Magical History Tour Part I

Whenever one visits eastern US states it’s easy to step back in time.  Driving into the Philadelphia area signs feature familiar names like Brandywine, Valley Forge and the like.  In the city there is a virtual adoration of the American Revolution, Ben Franklin, the Liberty Bell, etc. The first two are self-explanatory; the last photo is courtyard surrounded by Ben Franklin’s


including a post office with remnants of colonial streets. Franklin was the first postmaster:



A few short blocks from the Delaware River stands a new museum called the “Museum of the American Revolution”.   Facing out from the building were guns taken from a colonial era man-of-war.

Filled with many interactive displays, artifacts and beautiful diaramas the museum makes the case for the war starting with a discussion of Britain as the preeminent world power:


Then showing how the Union Jack became the symbol of English dominance–by combining the flags of England and Scotland:


In fact the king’s coat of arms include visual references to Ireland–a harp, England–three Roses and lions, Scotland- the unicorn and the ancient right to govern France- with the Fleur-de-Lis:


From this point forward each exhibit tells the story of the how, what, which and why the colonies broke away.  The colonists sought equality–a relatively new concept:


power over the purse–their financial condition:


liberty and equality for women:


and African Americans:


and for Native Americans who feared any war would hurt their desire to be left alone:


Religious freedom was also important especially for Roman Catholic and Jews:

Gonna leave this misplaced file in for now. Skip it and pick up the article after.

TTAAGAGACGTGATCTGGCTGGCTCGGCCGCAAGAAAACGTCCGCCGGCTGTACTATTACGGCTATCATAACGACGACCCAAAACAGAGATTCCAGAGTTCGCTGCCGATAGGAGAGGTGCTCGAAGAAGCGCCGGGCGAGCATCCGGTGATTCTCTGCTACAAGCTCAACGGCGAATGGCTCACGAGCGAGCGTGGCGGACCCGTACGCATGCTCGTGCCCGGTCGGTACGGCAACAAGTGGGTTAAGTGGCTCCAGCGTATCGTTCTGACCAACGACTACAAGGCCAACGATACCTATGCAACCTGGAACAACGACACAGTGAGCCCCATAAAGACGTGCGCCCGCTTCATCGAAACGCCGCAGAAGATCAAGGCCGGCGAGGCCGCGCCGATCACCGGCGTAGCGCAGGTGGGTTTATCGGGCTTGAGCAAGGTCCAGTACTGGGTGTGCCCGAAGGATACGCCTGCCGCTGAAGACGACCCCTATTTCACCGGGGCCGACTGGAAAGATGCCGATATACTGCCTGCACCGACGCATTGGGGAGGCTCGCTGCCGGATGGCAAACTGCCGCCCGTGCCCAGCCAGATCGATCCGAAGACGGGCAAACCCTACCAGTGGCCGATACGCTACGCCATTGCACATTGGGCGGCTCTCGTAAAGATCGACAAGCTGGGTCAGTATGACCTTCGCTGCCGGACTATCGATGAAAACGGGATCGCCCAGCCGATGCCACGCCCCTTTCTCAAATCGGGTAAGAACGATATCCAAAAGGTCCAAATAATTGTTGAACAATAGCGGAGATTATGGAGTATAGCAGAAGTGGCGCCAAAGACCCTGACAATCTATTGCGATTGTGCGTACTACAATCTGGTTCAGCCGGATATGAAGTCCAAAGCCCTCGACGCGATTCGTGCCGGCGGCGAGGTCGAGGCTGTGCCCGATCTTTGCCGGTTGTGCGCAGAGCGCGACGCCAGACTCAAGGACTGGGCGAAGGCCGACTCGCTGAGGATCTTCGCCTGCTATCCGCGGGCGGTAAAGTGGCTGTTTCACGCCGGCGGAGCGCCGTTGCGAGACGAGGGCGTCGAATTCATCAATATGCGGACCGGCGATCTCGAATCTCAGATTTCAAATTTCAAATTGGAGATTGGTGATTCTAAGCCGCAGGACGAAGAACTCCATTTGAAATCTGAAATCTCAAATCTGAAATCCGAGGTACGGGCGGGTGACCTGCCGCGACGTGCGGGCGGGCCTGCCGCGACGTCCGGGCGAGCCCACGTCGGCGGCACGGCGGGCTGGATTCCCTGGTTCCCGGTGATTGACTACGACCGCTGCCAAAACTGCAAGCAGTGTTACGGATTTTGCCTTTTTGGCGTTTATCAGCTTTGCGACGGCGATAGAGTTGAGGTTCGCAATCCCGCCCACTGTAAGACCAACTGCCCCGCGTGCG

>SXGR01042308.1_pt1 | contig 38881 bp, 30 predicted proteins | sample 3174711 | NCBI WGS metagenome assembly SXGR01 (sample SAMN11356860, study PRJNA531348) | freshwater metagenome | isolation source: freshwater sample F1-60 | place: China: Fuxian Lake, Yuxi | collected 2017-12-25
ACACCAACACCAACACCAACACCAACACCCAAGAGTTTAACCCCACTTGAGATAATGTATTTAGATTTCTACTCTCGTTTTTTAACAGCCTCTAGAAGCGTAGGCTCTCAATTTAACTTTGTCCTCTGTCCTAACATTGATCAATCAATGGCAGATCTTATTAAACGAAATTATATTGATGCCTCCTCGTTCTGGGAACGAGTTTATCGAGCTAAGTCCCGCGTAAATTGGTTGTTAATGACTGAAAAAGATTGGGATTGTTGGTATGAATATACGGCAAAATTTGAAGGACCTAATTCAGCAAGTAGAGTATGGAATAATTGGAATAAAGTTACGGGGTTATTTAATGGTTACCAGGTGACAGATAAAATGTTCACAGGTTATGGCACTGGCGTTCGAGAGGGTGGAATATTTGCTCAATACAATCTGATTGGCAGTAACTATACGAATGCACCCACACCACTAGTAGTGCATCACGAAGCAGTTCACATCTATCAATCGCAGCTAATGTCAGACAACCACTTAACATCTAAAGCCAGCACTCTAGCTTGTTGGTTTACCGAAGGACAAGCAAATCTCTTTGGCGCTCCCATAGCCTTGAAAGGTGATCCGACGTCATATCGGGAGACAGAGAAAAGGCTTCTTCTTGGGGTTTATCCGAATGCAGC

These are symbols of the religions practiced in the colonies at this time:


Of course, you’re thinking that this is so darn obvious; but 250-years ago it wasn’t.  And that’s the point of this museum — the fighting lasted eight years once the Declaration of Independence was signed and publicized.

For war and armament buffs the museum has lots of maps and weapons — one interesting fact is that this was the first “world war”:


For me the importance of the revolution was the spreading of the gospel of life, liberty and the pursuit of (individual and collective happiness) as stated in the Declaration of Independence:


As I pointed out earlier history is everywhere here–so after lunch at the “The Little Lion Tavern” this journey continued to Christ Church Cemetery–to view the grave of Ben Franklin:


and others of note:

I love the inscription on this particular stone:

and this gravestone surprised me:


From here it was off to see the Liberty Bell:


and then tour Independence Hall:


– where the Continental Congress met and settled on the course that eventually led to today’s US of A. The tour was led by Ted a loquacious Park Ranger:


The rooms in the hall are very small — perhaps claustrophobia had a role in the decision making process:

​​
Outside the hall stood George Washington as the protector of liberty–fitting don’t you think?


It was hardly a leap to then visit Valley Forge:


Noteworthy because the mettle of Washington and the continents army was severely tested by natural elements and man-made obstacles:


Valley Forge created the opportunity to instill discipline and military training in the army.  This would carry the war forward six more years and lead to alliances with France, the Netherlands and others.

Toward the end of the Valley Forge tour a definitive sign of victory can be seen:

The American Revolution isn’t an abstract series of ideas–it’s the embodiment of individuals who when pressed rose above the pettiness of life.  In so doing they wrested control until such time as the tyrants in charge were finally tossed to the wolves.

There is is lesson to be learned should we care to listen.

About tourdetom

I'm retired. Travel a lot.
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